While teaching grade 5 in San Jose, California I taught a lesson about Fair Trade chocolate after finishing with the novel Charlie and the Chocolate Factory. My class and I loved the story of Charlie’s adventures in Willy Wonka’s famous factory, but I wanted my students to understand the actual way in which chocolate is produced. It started out jovial enough:
me: Do Oompa-Loompas actually pick chocolate beans?
students: No! [laughing and thinking, “Oh that hilarious Ms. Gary!” <– I like to think…]
And then we went into some real life, real serious stuff. The results were breathtaking. My students became extremely passionate about:
*educating their peers and families about the use of slavery and child labor in the cacao-picking industry — via presentations, casual conversations, and a lot of signage around the school
*asking questions of big corporations like Hershey’s and Mars
*persuading those corporations’ big wigs to stop using slavery and child labor (and appealing to their ethos and pathos very convincingly)
*asking lawmakers (our country’s president included) to make utilizing slavery and child labor illegal, even if the practices are not banned — or if the laws banning them are not enforced — in the countries where their cacao beans are picked
I was so impressed by my class’s motivation to make a difference. It was toward the very end of the school year, and it was probably the first time I’d ever seen 100% of them trying really hard in school. They thought of all of their own “actions” for dealing with a huge global problem. Students from other classrooms came to our classroom to ask about how they could help. My students made posters to show everyone what the Fair Trade label looks like, and they asked teachers for permission to speak in other classrooms. It was inspiring. Also, suddenly, teaching writing was not so much of a challenge; the need for correct grammar, syntax, and spelling was immediately obvious when writing to a senator or CEO. They were absolutely on fire, and I will never forget the experience.
This year, my grade 6 students read Charlie and the Chocolate Factory in their English class. I taught them Geography, and so I used that weekly class period to teach about the real life production of chocolate in today’s world. I used the same lesson format as I did two years ago.
1. How is chocolate made?
– We watched a couple YouTube videos about the process (there are many!).
– We learned that cacao beans are turned into cocoa powder and butter (correct terminology is important!).
2. Where are cacao beans grown?
– We learned that cacao beans are all grown very close to or on the equator.
– 38% of cacao beans are grown in Ivory Coast.
– Students colored in a map to show locations where the world’s cacao is grown.
3. Who picks the cacao beans?
– I printed out articles for groups of students to read. All of the articles are recent and describe the common use of slavery and child labor in cacao fields.
– The groups each read aloud one article and filled out a graphic organizer with the headings, “Facts,” “Opinions,” and “Actions” (Actions being ways in which they could help solve the problem.)
– Then the groups presented their findings to the whole class.
A few of the articles:
4. Take Action.
– In San Jose, my students went wild with posters, fliers, presentations, and persuasive letters to legislators, the president, the First Lady, and chocolate companies.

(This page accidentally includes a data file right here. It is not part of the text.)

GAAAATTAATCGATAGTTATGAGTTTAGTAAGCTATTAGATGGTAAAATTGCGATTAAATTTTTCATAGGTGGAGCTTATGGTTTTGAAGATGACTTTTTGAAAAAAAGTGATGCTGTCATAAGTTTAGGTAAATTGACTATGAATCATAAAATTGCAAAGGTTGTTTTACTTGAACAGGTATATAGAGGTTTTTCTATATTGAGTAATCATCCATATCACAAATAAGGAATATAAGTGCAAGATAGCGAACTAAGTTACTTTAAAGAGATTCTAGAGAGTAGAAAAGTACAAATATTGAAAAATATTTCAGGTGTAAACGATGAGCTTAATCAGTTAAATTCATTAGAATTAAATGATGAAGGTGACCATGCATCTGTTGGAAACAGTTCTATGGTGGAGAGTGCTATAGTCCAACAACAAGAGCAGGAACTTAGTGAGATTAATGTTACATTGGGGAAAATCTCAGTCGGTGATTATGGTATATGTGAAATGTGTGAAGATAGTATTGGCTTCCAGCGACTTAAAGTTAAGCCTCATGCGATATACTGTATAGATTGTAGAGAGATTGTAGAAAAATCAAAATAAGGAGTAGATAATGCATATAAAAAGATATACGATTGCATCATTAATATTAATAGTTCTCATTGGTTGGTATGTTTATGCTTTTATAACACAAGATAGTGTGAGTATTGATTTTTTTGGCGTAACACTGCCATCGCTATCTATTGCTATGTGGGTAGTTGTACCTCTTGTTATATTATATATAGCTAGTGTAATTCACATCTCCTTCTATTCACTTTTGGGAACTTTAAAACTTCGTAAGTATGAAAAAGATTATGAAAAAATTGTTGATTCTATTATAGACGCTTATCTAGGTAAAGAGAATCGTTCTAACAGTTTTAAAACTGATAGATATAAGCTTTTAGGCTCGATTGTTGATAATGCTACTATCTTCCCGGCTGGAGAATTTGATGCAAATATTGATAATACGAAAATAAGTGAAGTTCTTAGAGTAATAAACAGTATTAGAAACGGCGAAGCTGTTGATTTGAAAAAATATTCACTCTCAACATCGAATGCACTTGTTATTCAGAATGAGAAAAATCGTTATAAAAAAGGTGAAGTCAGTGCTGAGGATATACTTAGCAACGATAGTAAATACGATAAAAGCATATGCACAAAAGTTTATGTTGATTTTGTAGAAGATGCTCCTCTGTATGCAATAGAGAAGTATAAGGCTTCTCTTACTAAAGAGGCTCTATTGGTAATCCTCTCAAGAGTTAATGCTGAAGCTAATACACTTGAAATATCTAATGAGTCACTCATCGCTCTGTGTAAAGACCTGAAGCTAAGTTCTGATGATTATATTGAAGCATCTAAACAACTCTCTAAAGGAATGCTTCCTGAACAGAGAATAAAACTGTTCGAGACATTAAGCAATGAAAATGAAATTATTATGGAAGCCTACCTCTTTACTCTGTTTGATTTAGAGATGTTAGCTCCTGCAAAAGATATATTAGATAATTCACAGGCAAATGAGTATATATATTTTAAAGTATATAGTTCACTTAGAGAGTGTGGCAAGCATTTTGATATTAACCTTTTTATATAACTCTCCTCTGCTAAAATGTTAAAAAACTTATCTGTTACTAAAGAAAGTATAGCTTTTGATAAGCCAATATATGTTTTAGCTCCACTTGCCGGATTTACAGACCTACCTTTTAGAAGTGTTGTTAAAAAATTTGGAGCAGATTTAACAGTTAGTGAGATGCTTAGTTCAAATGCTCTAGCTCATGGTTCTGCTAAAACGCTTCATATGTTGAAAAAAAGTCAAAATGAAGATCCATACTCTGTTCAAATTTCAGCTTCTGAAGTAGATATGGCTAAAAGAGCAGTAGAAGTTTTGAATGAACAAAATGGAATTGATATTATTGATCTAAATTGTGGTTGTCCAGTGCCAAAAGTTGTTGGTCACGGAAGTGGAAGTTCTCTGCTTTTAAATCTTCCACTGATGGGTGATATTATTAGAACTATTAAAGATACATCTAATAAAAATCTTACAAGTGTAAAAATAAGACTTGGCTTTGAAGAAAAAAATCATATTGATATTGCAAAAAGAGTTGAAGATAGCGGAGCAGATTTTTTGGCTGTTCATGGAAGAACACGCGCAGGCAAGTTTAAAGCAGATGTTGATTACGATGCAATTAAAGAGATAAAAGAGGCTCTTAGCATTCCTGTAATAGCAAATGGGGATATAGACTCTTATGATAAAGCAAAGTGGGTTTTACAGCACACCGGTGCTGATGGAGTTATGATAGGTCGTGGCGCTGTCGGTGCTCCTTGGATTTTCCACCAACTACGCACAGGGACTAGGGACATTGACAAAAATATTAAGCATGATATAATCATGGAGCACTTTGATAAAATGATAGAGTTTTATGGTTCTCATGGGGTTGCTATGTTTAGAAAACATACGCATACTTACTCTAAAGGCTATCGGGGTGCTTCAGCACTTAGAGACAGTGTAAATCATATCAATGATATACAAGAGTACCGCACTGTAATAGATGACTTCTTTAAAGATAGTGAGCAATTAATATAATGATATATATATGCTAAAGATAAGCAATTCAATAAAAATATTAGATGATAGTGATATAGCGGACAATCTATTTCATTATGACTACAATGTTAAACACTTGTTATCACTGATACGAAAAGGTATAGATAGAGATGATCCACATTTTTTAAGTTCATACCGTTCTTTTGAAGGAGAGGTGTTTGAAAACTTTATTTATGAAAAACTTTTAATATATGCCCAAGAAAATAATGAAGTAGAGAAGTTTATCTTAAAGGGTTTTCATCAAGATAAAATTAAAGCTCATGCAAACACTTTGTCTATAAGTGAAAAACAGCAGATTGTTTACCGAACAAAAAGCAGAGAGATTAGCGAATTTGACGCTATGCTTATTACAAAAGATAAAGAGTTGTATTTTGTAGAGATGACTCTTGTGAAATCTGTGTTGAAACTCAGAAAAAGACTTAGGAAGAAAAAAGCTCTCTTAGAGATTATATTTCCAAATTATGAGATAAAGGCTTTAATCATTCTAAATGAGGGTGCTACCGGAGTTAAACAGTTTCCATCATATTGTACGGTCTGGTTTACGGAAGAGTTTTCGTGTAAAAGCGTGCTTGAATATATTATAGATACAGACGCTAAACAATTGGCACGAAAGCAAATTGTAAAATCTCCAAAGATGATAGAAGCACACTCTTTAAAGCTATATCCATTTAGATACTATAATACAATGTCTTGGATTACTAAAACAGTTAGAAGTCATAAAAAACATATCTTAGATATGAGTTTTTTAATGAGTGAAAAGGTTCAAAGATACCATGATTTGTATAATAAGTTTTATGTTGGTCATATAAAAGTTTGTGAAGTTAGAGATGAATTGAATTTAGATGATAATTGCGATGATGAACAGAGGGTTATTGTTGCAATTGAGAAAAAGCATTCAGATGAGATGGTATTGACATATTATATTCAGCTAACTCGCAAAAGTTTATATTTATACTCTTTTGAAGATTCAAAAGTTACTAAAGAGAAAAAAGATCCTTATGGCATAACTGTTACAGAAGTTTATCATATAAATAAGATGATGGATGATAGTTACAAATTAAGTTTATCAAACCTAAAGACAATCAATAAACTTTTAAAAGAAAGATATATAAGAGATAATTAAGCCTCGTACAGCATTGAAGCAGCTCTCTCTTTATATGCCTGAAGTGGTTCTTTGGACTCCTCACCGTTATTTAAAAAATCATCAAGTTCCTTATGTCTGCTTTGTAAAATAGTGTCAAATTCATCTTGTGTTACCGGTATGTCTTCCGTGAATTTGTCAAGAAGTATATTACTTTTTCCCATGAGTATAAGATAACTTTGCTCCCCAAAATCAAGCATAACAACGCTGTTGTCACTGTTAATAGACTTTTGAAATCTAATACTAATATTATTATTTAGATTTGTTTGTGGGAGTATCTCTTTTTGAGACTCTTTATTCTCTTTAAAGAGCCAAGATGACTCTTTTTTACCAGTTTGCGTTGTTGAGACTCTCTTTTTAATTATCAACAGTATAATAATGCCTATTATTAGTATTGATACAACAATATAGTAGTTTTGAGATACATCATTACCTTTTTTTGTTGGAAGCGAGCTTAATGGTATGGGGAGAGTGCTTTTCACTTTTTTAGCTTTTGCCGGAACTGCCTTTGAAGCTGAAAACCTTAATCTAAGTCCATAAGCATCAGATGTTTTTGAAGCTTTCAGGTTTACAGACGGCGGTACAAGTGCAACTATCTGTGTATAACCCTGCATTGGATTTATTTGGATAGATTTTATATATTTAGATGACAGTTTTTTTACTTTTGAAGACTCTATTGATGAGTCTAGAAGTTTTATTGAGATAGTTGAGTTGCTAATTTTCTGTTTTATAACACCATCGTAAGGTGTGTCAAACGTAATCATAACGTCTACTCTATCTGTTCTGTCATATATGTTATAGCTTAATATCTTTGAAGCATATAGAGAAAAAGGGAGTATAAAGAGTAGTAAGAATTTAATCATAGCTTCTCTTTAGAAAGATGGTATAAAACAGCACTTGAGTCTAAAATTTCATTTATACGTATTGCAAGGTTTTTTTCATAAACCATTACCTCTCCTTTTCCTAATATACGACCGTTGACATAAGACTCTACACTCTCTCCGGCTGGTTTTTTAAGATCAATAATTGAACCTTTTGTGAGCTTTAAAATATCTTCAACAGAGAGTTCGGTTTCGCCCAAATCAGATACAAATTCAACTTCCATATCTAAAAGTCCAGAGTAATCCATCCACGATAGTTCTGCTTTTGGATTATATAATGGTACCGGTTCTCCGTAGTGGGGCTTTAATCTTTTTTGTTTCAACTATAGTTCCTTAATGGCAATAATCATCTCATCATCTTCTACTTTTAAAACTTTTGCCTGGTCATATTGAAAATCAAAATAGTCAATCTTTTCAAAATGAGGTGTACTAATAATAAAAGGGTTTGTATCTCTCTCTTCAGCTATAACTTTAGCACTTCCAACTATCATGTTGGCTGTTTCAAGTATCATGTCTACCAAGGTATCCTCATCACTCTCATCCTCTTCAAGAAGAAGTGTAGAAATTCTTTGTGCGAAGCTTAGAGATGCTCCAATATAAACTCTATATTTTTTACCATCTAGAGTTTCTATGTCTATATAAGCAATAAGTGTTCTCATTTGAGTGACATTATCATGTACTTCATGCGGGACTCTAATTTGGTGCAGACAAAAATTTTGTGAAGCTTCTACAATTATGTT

– This year in Thailand, my students each wrote a letter to a different person or corporation. Many chose Hershey’s, the world’s worst offender. Others chose Divine Chocolates, a UK-based chocolate company that is certified Fair Trade; students asked them to please sell their chocolates in Thailand, as no Fair Trade chocolate exists in stores here. And still others wrote to Villa Supermarket, a local chain, to ask them to start including Fair Trade chocolate in their inventory and to discontinue non-Fair Trade chocolate products.
Two years ago, President Obama responded to some of my students’ letters, and the principal of the school read it aloud during an assembly. It was a powerful moment for my students! They had been a bit down about how their actions may not make a huge difference. But I reminded them that 31 of us, myself included, had boycotted Hershey’s, Mars, and Nestle, that all of our family and friends were becoming aware of this major issue, and that our whole school now knew about the atrocities in the cacao fields. They learned that when they write well-crafted, polite, persuasive letters, that even our president will take the time to respond — that’s BIG! Plus, they learned what I think was the most important lesson of the whole unit: We vote with our dollars (or baht).
Of course, I’m sure that most of my students have already or will go back to eating their favorite candies, but the point of the lesson was to draw attention to a problem and to show them that their actions matter. We all face cognitive dissonance when it comes to these kinds of things. But maybe just a few of my students will stick to their boycotts and continue spreading the word. Imagine if more of us acted on our knowledge; I’d like to think that 100% Fair Trade could be a possibility in the future.
The success of Fair Trade is in the hands of the consumers — that’s us! So be sure to look for that label the next time you buy chocolate, coffee, and bananas. By voting with your dollar or baht, you’re telling Fair Trade companies, “Thank you for paying your workers a fair salary, for treating them well, and for supporting their overall well-being.” This is much better than thanking Hershey’s or Mars or Nestle for their inhumane practices, which is what we do each time we purchase one of their products. Your dollar/baht/yen/euro/peso matters!